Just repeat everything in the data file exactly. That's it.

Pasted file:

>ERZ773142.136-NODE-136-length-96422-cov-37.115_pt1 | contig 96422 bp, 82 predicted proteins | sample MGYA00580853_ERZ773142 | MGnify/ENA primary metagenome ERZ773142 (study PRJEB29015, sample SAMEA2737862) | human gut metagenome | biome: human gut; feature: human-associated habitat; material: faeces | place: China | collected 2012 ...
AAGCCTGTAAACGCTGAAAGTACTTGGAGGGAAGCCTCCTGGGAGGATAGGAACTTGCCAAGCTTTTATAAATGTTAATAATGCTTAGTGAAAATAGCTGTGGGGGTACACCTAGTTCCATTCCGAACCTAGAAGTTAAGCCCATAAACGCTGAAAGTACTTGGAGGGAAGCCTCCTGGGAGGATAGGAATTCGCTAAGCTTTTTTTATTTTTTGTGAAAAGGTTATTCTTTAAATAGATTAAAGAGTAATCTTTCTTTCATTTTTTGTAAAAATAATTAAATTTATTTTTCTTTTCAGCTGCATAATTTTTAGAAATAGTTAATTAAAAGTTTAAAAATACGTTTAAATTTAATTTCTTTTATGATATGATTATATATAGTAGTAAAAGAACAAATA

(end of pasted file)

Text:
>ERZ773142.136-NODE-136-length-96422-cov-37.115_pt1 | contig 96422 bp, 82 predicted proteins | sample MGYA00580853_ERZ773142 | MGnify/ENA primary metagenome ERZ773142 (study PRJEB29015, sample SAMEA2737862) | human gut metagenome | biome: human gut; feature: human-associated habitat; material: faeces | place: China | collected 2012 ...
AAGCCTGTAAACGCTGAAAGTACTTGGAGGGAAGCCTCCTGGGAGGATAGGAACTTGCCAAGCTTTTATAAATGTTAATAATGCTTAGTGAAAATAGCTGTGGGGGTACACCTAGTTCCATTCCGAACCTAGAAGTTAAGCCCATAAACGCTGAAAGTACTTGGAGGGAAGCCTCCTGGGAGGATAGGAATTCGCTAAGCTTTTTTTATTTTTTGTGAAAAGGTTATTCTTTAAATAGATTAAAGAGTAATCTTTCTTTCATTTTTTGTAAAAATAATTAAATTTATTTTTCTTTTCAGCTGCATAATTTTTAGAAATAGTTAATTAAAAGTTTAAAAATACGTTTAAATTTAATTTCTTTTATGATATGATTATATATAGTAGTAAAAGAACAAATA